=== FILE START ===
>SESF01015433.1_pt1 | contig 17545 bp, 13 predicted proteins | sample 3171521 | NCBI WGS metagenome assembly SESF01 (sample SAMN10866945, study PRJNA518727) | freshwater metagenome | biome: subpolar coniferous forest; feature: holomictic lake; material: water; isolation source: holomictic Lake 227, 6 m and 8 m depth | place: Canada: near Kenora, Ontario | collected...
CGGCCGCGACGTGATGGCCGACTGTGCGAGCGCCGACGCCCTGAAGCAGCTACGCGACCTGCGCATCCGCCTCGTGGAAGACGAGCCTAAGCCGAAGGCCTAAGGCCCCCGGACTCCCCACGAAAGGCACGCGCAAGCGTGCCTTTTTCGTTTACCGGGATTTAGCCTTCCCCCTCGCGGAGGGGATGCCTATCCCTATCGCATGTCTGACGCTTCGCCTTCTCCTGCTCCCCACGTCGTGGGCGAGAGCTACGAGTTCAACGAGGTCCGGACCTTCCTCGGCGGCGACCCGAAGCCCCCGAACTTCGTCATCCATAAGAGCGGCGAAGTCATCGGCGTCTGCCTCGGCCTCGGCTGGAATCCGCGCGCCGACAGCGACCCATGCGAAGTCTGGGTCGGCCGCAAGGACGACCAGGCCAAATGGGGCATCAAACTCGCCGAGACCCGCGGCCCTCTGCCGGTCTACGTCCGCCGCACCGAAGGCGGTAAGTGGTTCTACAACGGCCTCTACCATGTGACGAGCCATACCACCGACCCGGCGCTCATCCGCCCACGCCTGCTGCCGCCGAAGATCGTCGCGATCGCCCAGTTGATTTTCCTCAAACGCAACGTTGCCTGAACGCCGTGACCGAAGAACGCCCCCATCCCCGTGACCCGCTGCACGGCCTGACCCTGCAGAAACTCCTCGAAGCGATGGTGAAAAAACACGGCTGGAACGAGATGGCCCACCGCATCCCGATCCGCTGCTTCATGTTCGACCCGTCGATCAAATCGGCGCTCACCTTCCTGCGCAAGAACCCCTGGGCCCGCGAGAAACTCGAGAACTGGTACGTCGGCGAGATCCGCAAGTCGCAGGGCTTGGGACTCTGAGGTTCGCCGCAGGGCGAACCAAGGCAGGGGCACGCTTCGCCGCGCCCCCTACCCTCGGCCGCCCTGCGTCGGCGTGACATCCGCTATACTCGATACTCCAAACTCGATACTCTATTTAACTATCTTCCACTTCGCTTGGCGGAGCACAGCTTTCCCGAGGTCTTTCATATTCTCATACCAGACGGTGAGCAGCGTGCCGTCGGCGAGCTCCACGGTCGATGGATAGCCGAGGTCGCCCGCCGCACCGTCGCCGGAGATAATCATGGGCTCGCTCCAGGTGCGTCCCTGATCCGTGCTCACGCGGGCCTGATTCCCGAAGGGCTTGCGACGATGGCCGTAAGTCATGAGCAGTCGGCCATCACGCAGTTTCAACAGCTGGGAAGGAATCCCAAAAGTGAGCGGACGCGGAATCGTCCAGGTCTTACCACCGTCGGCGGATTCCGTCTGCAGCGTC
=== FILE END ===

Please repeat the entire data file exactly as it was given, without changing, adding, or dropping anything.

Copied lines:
>SESF01015433.1_pt1 | contig 17545 bp, 13 predicted proteins | sample 3171521 | NCBI WGS metagenome assembly SESF01 (sample SAMN10866945, study PRJNA518727) | freshwater metagenome | biome: subpolar coniferous forest; feature: holomictic lake; material: water; isolation source: holomictic Lake 227, 6 m and 8 m depth | place: Canada: near Kenora, Ontario | collected...
CGGCCGCGACGTGATGGCCGACTGTGCGAGCGCCGACGCCCTGAAGCAGCTACGCGACCTGCGCATCCGCCTCGTGGAAGACGAGCCTAAGCCGAAGGCCTAAGGCCCCCGGACTCCCCACGAAAGGCACGCGCAAGCGTGCCTTTTTCGTTTACCGGGATTTAGCCTTCCCCCTCGCGGAGGGGATGCCTATCCCTATCGCATGTCTGACGCTTCGCCTTCTCCTGCTCCCCACGTCGTGGGCGAGAGCTACGAGTTCAACGAGGTCCGGACCTTCCTCGGCGGCGACCCGAAGCCCCCGAACTTCGTCATCCATAAGAGCGGCGAAGTCATCGGCGTCTGCCTCGGCCTCGGCTGGAATCCGCGCGCCGACAGCGACCCATGCGAAGTCTGGGTCGGCCGCAAGGACGACCAGGCCAAATGGGGCATCAAACTCGCCGAGACCCGCGGCCCTCTGCCGGTCTACGTCCGCCGCACCGAAGGCGGTAAGTGGTTCTACAACGGCCTCTACCATGTGACGAGCCATACCACCGACCCGGCGCTCATCCGCCCACGCCTGCTGCCGCCGAAGATCGTCGCGATCGCCCAGTTGATTTTCCTCAAACGCAACGTTGCCTGAACGCCGTGACCGAAGAACGCCCCCATCCCCGTGACCCGCTGCACGGCCTGACCCTGCAGAAACTCCTCGAAGCGATGGTGAAAAAACACGGCTGGAACGAGATGGCCCACCGCATCCCGATCCGCTGCTTCATGTTCGACCCGTCGATCAAATCGGCGCTCACCTTCCTGCGCAAGAACCCCTGGGCCCGCGAGAAACTCGAGAACTGGTACGTCGGCGAGATCCGCAAGTCGCAGGGCTTGGGACTCTGAGGTTCGCCGCAGGGCGAACCAAGGCAGGGGCACGCTTCGCCGCGCCCCCTACCCTCGGCCGCCCTGCGTCGGCGTGACATCCGCTATACTCGATACTCCAAACTCGATACTCTATTTAACTATCTTCCACTTCGCTTGGCGGAGCACAGCTTTCCCGAGGTCTTTCATATTCTCATACCAGACGGTGAGCAGCGTGCCGTCGGCGAGCTCCACGGTCGATGGATAGCCGAGGTCGCCCGCCGCACCGTCGCCGGAGATAATCATGGGCTCGCTCCAGGTGCGTCCCTGATCCGTGCTCACGCGGGCCTGATTCCCGAAGGGCTTGCGACGATGGCCGTAAGTCATGAGCAGTCGGCCATCACGCAGTTTCAACAGCTGGGAAGGAATCCCAAAAGTGAGCGGACGCGGAATCGTCCAGGTCTTACCACCGTCGGCGGATTCCGTCTGCAGCGTC